after we picked up some doosan gear on the way out, we headed to a commercial area nearby to get some korean bbq (in korea, they just call it bbq), which was pretty delicious. afterwords we went to another nightlife area and had a drink on the roof of a pretty lame bar, then just went back and hit the sack. this time, i brought the card from the hostel and the driver punched it into his gps and took us right there. all i had to do was shout "ok!" when we arrived and all went fine.

the next morning we checked out of the hostel and headed downtown to check out a market and climb a scenic mountain that is right in the middle of town. (as an aside, before i left i was asking about stamps for some postcards, and a japanese guy who spoke little english and seemed to be a semi-permanent nocturnal fixture of the hostel offered to send them for me on monday. did anybody get one? i sent out a bunch.) the market was a little ho-hum, mostly everyday stuff and small by chinese standards. after a leisurely ascent of the mountain, which had some great views, we got some grub at a local place and caught our bus back to the airport.

all in all a very pleasant weekend. seoul is a nice city, very large and very clean, and quite pedestrian and public transportation friendly, but when it comes down to it there is not all that much to do. to a certain extent it reminded me of tokyo, but tokyo seems to be constantly teeming with life and activity while seoul (on the weekend granted) seemed quiet and dead at times. it strikes me as a pleasant place to live, but i think i'll stick with the dirty excitement of beijing for the time being.

Monday, August 24, 2009

quick pics

clark and i went to seoul this weekend, so expect a post on that soon. in the meantime, here are a couple snapshots i took with my phone recently that i found amusing:

vestiges of communist motivational techniques inside the friendship store

a climbing area that also proved a popular photo spot with soon-to-be-married couples, south of beijing

Thursday, July 30, 2009

"if i don't see you in the future, i'll see you in the pasture"

i am sad to say that good friend and general upstart durrell cashed his checks in and headed home to seattle today. most do not realize that durrell was not actually a founding author of this blog, but joined after we arrived in china more four and a half years ago. while his posts were typo-ridden at best and unintelligible at worst, they definitely made the blog more interesting and i believe pretty accurately reflect the always upbeat attitude that make durrell such a good guy to have around here. durrell, i think in terms of both life in beijing and the blog, i can safely say that it definitely won’t be the same without you, but it will be a lot quieter.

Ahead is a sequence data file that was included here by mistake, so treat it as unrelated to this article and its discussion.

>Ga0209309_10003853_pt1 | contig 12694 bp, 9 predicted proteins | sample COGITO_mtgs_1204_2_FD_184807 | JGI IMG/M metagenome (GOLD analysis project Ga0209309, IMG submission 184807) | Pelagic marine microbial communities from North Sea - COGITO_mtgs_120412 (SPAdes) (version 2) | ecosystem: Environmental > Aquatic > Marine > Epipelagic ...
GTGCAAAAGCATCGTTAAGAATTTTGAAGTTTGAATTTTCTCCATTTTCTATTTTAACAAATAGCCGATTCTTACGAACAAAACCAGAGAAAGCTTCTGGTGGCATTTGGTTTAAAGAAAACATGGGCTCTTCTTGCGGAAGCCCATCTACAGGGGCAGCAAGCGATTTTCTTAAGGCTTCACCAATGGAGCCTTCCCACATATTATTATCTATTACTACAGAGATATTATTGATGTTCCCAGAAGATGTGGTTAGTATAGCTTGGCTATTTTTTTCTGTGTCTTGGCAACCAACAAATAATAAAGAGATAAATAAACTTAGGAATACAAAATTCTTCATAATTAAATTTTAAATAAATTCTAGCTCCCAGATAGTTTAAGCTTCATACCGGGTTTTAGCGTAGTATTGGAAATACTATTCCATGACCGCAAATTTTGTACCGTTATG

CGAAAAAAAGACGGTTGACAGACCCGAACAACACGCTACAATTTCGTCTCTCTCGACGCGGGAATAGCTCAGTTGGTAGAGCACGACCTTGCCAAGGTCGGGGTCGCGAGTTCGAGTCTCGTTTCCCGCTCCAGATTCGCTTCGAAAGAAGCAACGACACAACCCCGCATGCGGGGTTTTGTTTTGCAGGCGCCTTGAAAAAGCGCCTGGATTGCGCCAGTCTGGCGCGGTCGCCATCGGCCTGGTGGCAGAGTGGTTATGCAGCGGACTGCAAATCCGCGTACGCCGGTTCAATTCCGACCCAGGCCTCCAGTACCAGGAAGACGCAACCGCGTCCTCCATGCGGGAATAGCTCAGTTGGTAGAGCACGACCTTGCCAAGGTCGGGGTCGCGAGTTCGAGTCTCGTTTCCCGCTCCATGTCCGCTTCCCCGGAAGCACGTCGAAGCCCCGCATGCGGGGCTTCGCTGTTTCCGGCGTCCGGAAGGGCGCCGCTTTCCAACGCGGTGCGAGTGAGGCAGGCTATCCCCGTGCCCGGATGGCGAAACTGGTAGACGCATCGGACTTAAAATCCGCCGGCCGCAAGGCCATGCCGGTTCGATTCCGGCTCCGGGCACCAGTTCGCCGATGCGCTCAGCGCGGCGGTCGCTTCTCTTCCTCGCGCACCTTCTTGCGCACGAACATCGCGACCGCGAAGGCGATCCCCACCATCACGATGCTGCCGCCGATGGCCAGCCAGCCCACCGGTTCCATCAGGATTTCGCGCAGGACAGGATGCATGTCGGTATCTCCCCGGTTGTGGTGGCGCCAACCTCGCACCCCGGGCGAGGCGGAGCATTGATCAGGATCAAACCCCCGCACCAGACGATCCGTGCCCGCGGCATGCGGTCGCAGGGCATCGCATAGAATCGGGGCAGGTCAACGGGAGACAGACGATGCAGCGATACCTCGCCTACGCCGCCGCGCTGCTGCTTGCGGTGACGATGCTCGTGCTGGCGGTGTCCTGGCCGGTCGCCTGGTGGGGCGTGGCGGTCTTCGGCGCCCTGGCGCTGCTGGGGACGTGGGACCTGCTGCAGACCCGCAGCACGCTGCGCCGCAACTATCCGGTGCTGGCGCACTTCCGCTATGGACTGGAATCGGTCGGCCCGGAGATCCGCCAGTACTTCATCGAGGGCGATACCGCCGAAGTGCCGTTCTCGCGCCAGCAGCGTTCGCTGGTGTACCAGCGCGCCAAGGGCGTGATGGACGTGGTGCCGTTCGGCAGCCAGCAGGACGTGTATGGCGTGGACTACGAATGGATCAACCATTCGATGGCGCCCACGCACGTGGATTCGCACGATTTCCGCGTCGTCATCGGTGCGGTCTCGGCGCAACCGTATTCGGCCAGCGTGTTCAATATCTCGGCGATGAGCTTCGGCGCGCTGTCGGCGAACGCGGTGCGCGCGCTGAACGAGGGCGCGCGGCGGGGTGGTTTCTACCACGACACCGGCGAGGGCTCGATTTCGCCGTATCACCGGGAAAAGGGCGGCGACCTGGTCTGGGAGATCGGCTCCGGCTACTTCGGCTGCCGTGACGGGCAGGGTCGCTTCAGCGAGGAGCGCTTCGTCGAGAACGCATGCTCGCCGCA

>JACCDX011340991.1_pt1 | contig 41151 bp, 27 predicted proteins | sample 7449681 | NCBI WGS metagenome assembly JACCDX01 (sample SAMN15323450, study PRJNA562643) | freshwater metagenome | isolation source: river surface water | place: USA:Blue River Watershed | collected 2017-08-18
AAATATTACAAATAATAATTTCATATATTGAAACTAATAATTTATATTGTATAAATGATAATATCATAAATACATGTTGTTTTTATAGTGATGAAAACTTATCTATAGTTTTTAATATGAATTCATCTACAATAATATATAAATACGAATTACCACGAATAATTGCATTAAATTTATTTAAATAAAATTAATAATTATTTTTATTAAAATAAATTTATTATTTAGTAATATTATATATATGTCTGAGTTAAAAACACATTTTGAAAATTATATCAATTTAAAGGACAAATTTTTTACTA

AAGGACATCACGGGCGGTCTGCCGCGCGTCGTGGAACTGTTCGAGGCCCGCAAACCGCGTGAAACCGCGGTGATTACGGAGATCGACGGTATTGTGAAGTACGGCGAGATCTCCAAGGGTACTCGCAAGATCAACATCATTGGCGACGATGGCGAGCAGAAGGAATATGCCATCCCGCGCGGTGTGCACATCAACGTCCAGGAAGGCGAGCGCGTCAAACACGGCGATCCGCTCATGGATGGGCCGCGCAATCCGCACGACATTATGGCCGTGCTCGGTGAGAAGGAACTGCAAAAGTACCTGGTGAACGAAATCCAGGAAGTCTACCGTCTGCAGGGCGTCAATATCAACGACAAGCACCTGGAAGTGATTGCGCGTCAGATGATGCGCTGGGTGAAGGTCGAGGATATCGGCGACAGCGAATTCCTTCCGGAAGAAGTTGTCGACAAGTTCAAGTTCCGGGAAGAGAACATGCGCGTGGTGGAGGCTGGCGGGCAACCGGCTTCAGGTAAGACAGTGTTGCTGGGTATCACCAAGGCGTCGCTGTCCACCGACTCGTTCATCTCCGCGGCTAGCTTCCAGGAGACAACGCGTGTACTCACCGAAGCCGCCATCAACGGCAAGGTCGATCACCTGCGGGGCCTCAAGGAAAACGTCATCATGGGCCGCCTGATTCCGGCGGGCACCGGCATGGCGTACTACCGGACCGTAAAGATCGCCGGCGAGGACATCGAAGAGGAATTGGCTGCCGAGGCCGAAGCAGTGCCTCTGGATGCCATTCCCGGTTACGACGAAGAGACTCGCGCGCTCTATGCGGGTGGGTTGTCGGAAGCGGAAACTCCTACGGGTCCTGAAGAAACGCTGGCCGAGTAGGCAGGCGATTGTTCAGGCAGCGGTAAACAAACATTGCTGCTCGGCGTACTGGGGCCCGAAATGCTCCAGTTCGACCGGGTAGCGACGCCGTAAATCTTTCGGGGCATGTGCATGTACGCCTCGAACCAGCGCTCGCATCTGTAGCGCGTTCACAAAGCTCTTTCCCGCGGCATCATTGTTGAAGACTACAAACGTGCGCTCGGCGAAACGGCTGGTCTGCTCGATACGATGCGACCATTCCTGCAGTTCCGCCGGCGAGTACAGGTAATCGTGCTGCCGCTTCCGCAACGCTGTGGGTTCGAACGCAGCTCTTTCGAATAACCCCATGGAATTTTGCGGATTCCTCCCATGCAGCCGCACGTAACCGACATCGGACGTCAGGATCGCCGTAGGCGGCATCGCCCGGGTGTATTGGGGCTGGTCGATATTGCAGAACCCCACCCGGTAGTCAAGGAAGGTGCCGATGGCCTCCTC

durrell celebrates 4th of july

Wednesday, July 08, 2009

beautiful beijing

i've been a bit slow in getting these pictures up, but unlike the good ol' blogger block back in 2005 i can't write to the blog except through the proxy at work, which needless to say has slowed our blogging progress considerably. even clark recently expressed an intention to blog that had been stymied by the internet censorship.

anyway, two or three weeks ago was a day with probably the worst air quality since i've been here. so i figured i'd take some pictures to show people how bad the air can get. the first picture is from that day, while the second picture is at the same spot on a remarkably clear day a couple weeks later, for contrast.

while that first picture does look bad, i do want to caveat it by saying that i think a lot of the poor visibility was fog, which may get me a lot of flack from the cynical expat crowd. the air was definitely bad (the u.s. embassy's air quality monitoring station gave it a 500, which is pretty off the charts), but there was the close-in damp feel that you get with fog, not pollution. though i'm no meterologist, i'm willing to bet that there's some sort of correlation between fog and super bad air days, either the fog holds the pollution in or the still air that leads to fog also allows the pollution to just sit there. or something. anyway, the air was bad and now you can see it.